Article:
And there is also a third way of looking at this matter of appropriation from an Indigenous perspective. I recently attended (Western style, I acknowledge) a workshop on Andean sound healing with Kichwa healer and spiritual leader Don Oscar Santillán Kuricharik, from the Otavalo region in Ecuador. Don Oscar’s method of teaching, however, was different from most of our Western-style workshops. He didn’t tell us that we would be able to accomplish a list of things by the end of the day, or teach us specific songs or melodies, or how to make an altar or a despacho offering, or do a ceremony, or what to do in our spiritual practices, but rather filled our hearts with wisdom that we could apply to our own practices, all based on connection or “communion,” as he called it, with the family of Nature. He also explained that he and his colleagues did not use the word “shaman” for themselves because it had been appropriated by certain South American Indigenous who were working with the dark forces, and had given it a bad name.
Don Oscar’s focus was on teaching us how, not what, to do. He instructed us to find what was right for us. When he described his practice of going to a spring to bathe in very cold water at dawn, he qualified it by saying something like, “Don’t you do this. This is my practice. You need to find your own practices, that are right for you.” He talked about the basic underlying principles of his method of sound healing, and made every effort to impart knowledge to us that was the fruit of his wisdom. He placed great emphasis on approaching the work with great respect and humility, and making the proper offerings, which could be anything from a simple sound to an elaborate three-week-long ceremony involving fasting and purification (such as for their spring plantings). He stressed that it is necessary to always offer something first when seeking information or assistance from a wild being or plant or tree or mineral, or the elements or spirit deities. Above all, he stressed the importance of being in alignment with Mother Nature and her creatures, as well as those bodies in the cosmos—the sun and moon, the stars and galaxies—for that was all of what we ultimately depended on. He talked about finding what he called in Kichwa, ushay, which I understood to mean something like the primordial essence of a person, thing, place or state, when working, and connecting with it. He stressed the importance of being in constant communion with all of Nature and the Cosmos as the source of spiritual power for healing and balance, and the importance of good food for the physical body. It was even important to enjoy defecating, he added, as that was an example of a sacred practice: nature purifying and renewing our bodies.
Don Oscar spoke of how, still today in the Andes, you find communities of people who, although they live in extreme material poverty and often don’t have enough to eat, live in the joy of life because of their relationship to Mother Nature and the Cosmos. He spoke of the importance for the Kichwa historically of having a traditional garden, or chacra, where they grew foods that were a family of corn, beans, squash, etc., that lived together in harmony, and where there had been no use of artificial pesticides and fertilizers over the centuries preceding modern times, where communion was sought with the seeds, at the time of planting and later at harvest time.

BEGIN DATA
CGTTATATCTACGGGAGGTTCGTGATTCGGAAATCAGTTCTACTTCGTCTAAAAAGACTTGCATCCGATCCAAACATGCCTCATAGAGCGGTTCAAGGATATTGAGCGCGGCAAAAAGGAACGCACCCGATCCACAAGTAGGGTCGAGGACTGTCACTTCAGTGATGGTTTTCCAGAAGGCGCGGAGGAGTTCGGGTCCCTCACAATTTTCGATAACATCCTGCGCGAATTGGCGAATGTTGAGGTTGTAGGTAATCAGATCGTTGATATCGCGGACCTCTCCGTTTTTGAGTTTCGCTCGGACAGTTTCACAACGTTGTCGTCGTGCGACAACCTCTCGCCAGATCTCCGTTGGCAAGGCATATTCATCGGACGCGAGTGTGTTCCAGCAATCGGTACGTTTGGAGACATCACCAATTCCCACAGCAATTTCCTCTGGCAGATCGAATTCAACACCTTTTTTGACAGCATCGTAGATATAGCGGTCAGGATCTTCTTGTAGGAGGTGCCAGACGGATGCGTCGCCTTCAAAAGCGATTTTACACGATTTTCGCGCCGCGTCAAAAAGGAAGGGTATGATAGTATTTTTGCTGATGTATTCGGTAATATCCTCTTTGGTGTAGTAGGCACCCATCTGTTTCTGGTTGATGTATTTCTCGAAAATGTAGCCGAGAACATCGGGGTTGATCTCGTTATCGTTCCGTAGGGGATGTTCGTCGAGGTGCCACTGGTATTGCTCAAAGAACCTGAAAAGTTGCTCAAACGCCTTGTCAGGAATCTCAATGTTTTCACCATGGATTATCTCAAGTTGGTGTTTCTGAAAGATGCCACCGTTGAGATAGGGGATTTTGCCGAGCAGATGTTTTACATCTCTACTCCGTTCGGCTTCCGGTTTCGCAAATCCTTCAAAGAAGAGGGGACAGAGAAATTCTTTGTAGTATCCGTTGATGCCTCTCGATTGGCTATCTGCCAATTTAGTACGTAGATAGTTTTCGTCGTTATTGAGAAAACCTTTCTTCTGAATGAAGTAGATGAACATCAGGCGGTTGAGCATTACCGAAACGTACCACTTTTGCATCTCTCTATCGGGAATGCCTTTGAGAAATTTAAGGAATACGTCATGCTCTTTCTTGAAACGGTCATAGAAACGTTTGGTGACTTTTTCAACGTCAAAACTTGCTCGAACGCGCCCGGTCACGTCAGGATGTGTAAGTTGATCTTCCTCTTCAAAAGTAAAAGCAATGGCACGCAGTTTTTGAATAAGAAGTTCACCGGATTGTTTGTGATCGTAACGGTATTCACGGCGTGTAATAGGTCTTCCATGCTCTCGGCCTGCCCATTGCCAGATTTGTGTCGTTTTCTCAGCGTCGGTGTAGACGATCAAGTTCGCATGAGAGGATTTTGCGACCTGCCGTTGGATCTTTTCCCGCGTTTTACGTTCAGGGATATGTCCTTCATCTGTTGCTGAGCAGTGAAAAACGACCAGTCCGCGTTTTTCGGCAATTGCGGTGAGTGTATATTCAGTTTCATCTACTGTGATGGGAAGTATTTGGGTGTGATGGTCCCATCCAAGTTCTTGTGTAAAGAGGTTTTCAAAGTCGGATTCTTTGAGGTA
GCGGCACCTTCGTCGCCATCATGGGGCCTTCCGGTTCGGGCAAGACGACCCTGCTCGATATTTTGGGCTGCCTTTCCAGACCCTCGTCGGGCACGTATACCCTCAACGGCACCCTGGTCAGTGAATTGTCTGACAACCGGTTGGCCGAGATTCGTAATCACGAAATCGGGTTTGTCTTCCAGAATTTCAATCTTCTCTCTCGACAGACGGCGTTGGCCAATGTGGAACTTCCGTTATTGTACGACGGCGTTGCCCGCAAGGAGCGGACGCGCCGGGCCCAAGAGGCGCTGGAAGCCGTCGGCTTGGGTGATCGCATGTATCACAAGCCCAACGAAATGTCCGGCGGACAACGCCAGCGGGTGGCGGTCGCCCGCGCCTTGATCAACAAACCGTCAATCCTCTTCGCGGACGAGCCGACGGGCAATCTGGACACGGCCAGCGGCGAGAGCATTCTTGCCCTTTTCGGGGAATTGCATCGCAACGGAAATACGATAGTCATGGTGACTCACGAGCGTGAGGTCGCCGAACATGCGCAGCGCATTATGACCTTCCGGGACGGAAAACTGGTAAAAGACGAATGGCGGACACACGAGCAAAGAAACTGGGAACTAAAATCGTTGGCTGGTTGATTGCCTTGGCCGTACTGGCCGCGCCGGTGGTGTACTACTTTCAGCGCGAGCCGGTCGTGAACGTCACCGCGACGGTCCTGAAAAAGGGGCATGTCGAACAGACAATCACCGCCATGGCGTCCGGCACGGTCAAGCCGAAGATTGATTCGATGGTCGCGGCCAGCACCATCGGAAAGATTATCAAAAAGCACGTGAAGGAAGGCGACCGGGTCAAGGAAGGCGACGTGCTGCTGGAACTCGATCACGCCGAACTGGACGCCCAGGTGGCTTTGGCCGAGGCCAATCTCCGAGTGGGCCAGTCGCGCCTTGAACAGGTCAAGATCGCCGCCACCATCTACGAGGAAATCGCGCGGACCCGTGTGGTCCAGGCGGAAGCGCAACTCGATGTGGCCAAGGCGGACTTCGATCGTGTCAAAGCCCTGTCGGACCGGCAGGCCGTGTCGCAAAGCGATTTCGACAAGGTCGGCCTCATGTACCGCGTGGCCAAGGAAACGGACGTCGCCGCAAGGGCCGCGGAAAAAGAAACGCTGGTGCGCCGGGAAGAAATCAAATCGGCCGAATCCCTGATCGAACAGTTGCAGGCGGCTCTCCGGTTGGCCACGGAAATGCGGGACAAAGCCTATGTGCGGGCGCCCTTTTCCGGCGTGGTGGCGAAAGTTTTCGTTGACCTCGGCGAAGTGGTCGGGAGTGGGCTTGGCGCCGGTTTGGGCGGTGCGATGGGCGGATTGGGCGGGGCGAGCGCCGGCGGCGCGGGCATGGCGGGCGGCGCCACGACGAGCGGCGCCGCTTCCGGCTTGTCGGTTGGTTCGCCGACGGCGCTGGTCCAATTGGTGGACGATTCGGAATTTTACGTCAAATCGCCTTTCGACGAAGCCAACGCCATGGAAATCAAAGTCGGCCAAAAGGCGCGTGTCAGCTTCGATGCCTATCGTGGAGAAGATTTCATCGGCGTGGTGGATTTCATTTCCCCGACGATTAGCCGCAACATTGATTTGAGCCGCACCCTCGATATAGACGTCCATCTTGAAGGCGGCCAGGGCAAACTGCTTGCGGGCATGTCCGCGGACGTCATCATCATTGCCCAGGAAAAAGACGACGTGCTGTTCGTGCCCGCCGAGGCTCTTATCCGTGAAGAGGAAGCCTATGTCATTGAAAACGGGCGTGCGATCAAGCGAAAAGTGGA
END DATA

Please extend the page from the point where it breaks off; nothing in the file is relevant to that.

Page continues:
It’s your connection with Nature, he taught, that will allow you to have results in your healing practices. In the case of sound healing, through sounds, it is the intention that gives the sound its power. Otherwise, a sound is just a sound. Water is just water. A rock is just a rock, until you place in it your intention. That is what makes it a tool, not just a rock. And so, he noted, the rock on his altar, which he might have used successfully for years as an instrument, would be just a rock for someone else. And intention, he explained, was linked to communion.
And so, we went away inspired and with a good dose of Indigenous wisdom, but with no specific knowledge of how to replicate the traditional Kichwa ways that Don Oscar himself practiced. The sound instruments he shared with us and played were also for his use alone, displayed before him on the ground, on his altar. Nor did he show us how to play any of them. He played a clay ocarina whistle, jade and bamboo panpipes, panpipes made of different size condor feathers, and a flute made of a magnificent single condor feather. (The feather instruments, he explained, in his tradition, were only carried by spiritual leaders.) And he also sounded two aluminum tuning forks, which he tapped first on his knee, then on his rocks. He did this, he explained, because he had encountered similar ancestral instruments in the museums, made of stone, which he understood had been used in similar fashion.
Of course, upon seeing a magnificent condor-feather flute, which I had never seen, the Westerner in me immediately wanted one, and I mused about how I could make one myself, with perforations in the shaft of a large feather. And I thought how someone in the Western, capitalist-consumer way might want to make a quantity of them, to offer for sale. I thought how someone would probably succumb to the temptation to do just that, without giving it a second thought. The question, of course, is whether this would be an honest appropriation. Of course not, I concluded, after my brief lapse into being a Westerner. No doubt the existence of these condor feather instruments had been kept secret earlier by the elders in order to avoid just such a violation of Indigenous sensibilities.
Nevertheless, I realized that Don Oscar had, to some degree, solved the problem of how to pass on the traditions without violating the taboos. When I asked him how he felt about teaching his traditions to “whites,” he responded emphatically, “Excellent!” And he went on to explain that when his own people see that the traditional practices are valued by “whites,” it causes them, especially the young, to want to learn them also, making his job that much easier at the Centro Pakarinka Sisari he has created, to promote the recovery of Kichwa traditions among his people.
1 Anthropologist Mihaly Hoppal, in Wikipedia: “Shamanism.”
2 Wildcat, Daniel E.: Red Alert! Saving the Planet with Indigenous Knowledge: Golden, CO: Fulcrum 2009, p. 10.